Maybe he should call Hillary. She's looking for a fire to destroy some servers.
- Reverend Al Sharpton was running for office at the time of both of the fires
- One broke out below New York offices in 1997 as he was running for mayor
- The second happened in 2003 at the offices of his National Action Network
- Report suggests fires destroyed key financial records of civil rights activist
By Julian Robinson for MailOnline
Published: 08:21 EST, 12 March 2015 | Updated: 09:17 EST, 12 March 2015
Suspicious fires twice destroyed financial records of Reverend Al Sharpton (pictured)
Suspicious fires twice destroyed the financial records of Reverend Al Sharpton, a report has claimed.
The civil rights activist was running for office at the time of the fires, which were six years apart and in separate buildings in New York.
It has been reported that Sharpton subsequently failed to comply with tax and campaign filing requirements.
According to the National Review Online, the first fire happened in 1997 as Sharpton was running for mayor while the second happened while he was running for president in 2003. The fires destroyed 'critical financial records', the report said.
The first blaze, on April 10, 1997 - five days before Tax Day - started in a hair and nail salon below Sharpton's headquarters at West 125th Street in New York and investigators treated it as an arson/explosion case.
At the time, the Reverend's spokesman said the campaign had lost its 'entire Manhattan operation' while the mayor at the time, Rudy Giuliani, said the investigation centred on the salon rather than Sharpton's campaign
The National Review reports that Sharpton said he was unable to file certain financial documents and blamed the fire for the destruction of the records.
On January 23, 2003, a fire caused extensive damage in the offices of his non-profit organisation National Action Network on Madison Avenue. It happened a day after Sharpton submitted documents to create a presidential exploratory committee, the website reports.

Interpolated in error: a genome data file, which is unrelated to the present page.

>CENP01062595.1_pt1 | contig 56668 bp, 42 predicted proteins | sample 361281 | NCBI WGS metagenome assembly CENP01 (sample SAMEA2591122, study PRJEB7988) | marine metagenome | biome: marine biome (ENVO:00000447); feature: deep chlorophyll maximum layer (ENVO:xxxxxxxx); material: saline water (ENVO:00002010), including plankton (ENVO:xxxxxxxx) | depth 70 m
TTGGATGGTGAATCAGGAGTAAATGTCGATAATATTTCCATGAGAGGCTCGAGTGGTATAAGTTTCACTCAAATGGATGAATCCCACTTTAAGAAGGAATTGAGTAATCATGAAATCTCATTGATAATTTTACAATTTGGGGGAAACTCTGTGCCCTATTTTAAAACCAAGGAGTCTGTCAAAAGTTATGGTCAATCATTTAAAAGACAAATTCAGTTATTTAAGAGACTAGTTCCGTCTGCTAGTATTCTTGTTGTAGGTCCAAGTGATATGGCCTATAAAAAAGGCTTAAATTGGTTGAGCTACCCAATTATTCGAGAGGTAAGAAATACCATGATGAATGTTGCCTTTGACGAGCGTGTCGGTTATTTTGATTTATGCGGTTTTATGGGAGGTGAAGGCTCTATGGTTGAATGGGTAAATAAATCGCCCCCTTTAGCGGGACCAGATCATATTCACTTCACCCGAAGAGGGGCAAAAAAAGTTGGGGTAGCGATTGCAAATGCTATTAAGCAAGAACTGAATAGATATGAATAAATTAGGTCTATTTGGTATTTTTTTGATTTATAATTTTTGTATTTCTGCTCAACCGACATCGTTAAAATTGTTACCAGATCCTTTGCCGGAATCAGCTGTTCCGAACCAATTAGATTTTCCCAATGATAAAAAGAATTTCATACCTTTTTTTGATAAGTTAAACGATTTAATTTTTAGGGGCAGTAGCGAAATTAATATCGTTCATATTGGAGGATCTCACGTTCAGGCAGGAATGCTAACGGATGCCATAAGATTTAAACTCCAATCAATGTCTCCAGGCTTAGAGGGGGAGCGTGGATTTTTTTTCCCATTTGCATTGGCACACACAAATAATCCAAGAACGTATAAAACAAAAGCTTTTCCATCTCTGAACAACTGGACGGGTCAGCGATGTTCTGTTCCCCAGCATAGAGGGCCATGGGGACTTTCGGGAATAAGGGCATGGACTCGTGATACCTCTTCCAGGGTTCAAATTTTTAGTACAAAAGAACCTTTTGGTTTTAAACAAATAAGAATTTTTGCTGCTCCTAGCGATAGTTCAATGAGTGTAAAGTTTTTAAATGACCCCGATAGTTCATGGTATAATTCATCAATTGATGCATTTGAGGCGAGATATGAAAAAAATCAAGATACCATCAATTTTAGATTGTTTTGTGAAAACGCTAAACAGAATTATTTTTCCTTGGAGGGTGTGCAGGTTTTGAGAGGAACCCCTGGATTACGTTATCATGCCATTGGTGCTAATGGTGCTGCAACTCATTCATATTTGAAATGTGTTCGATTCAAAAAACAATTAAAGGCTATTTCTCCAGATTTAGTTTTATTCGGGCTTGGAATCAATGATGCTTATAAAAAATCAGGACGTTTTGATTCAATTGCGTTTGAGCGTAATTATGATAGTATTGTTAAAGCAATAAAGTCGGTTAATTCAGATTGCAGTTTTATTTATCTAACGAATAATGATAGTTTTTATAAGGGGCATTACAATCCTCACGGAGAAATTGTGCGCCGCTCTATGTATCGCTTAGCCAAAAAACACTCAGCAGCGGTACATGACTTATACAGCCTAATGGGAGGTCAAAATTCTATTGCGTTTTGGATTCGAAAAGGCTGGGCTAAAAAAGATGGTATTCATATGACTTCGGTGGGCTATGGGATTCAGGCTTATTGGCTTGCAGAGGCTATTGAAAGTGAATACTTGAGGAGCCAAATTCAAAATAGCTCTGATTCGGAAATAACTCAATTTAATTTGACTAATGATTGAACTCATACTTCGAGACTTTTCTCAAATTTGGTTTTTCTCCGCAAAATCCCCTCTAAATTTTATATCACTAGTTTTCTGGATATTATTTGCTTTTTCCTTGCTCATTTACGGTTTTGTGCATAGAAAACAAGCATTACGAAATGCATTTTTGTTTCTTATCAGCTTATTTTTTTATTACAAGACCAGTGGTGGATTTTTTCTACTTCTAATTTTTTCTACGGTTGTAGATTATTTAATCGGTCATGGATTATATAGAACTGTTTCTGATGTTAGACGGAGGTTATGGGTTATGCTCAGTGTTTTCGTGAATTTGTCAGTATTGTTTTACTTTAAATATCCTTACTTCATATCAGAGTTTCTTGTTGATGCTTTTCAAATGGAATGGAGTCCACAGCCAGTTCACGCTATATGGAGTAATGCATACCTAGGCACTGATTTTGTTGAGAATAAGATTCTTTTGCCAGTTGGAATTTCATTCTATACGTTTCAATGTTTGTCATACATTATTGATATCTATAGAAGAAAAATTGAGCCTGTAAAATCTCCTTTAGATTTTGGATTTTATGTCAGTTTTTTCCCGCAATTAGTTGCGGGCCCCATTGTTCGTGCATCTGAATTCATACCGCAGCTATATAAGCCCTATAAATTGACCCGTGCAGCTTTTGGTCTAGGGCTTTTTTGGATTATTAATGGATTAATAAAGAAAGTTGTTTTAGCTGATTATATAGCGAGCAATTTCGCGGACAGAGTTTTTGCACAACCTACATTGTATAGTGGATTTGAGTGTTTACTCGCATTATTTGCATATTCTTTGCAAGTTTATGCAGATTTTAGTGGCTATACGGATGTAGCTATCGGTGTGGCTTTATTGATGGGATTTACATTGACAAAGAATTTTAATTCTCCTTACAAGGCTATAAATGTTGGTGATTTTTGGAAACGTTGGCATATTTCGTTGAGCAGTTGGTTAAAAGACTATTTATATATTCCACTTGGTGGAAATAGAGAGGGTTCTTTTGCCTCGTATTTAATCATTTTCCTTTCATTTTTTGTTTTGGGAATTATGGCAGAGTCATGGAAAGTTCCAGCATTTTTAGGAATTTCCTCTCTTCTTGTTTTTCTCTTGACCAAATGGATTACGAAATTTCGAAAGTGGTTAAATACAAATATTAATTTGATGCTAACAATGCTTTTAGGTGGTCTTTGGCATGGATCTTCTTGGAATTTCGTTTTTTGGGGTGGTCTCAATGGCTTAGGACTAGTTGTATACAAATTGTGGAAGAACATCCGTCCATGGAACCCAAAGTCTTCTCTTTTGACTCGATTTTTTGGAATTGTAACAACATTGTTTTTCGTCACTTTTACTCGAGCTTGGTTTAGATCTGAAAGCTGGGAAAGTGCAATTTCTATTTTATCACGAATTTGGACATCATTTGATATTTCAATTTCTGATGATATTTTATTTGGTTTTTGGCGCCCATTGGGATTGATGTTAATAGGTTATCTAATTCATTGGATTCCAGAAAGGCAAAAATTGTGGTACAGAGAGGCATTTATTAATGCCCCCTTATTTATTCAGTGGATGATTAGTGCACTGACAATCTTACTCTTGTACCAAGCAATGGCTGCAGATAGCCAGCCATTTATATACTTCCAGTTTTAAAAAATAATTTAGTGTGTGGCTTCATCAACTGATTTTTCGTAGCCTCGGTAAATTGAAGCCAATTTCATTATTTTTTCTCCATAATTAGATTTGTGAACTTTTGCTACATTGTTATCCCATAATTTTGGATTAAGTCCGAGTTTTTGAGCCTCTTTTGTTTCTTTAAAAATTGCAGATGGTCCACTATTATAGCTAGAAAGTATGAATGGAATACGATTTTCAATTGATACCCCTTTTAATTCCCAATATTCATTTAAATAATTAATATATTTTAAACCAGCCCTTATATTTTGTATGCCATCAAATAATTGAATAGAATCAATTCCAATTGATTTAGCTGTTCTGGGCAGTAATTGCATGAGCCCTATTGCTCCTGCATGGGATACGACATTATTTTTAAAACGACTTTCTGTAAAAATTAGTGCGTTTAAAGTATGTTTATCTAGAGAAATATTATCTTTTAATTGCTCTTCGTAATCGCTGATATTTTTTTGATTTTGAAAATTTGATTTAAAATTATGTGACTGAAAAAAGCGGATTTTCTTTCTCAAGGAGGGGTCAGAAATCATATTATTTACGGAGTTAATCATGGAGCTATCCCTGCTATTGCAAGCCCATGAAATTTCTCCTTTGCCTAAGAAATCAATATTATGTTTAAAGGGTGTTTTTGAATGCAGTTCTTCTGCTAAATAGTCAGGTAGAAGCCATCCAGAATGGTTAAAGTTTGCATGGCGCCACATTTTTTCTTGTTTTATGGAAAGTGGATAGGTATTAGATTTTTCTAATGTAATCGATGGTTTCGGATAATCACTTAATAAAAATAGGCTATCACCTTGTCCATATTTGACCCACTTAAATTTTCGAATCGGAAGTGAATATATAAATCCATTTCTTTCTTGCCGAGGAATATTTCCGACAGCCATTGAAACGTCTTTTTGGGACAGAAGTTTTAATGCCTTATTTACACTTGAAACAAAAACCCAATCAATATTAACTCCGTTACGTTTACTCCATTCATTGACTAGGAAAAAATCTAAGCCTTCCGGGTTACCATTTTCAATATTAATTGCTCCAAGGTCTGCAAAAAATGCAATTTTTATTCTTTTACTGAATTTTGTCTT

Investigators initially treated the blaze as suspicious but later put it down to 'NFA (Not Fully Ascertained) – heat from electrical equipment'.
But National Review Online reports that 'significant oddities' surrounded the fire and the investigation.
The civil rights activist (pictured) was running for office at the time of the fires, which were six years apart and in separate buildings in New York
It quotes supervising fire marshal, James Kelty, who attended the scene, as saying that he found it 'unusual' when he was unexpectedly relieved from investigating the blaze.
When Mr Kelty was told that the report into the fire was only six pages long with 38 pictures from the scene, he said that such a document would generally be 'much more exhaustive' given Sharpton's high profile.
The website also quotes sources about one of Sharpton's former employees J. D. Livingston.
It says Mr Livingston, who immigrated to the United States from Guyana, was first on the scene as the fire took hold.
The report says Livingston claimed he was in a reception room when the fire broke out but that a major fire had developed by the time fire crews arrived.
Civil rights activist Al Sharpton is pictured in April last year with US President Barack Obama
Mr Kelty is quoted as saying that this was 'odd' and 'not normal fire behaviour'. Mr Livingston is said to have had Sharpton's lawyer with him when he was speaking to authorities.
The report says that the maintenance man, who died in 2014, had, at some point, been living in the US illegally.
In an interview with the National Review Online, Sharpton confirmed that Mr Livingston had done some 'side work' with him, but dismissed allegations he was paying him 'under the table'.
When asked whether the fires were a case of bad luck, NRO quotes Sharpton as saying: 'I would say that you could speak to people that would certainly, whoever they are, could have their views.'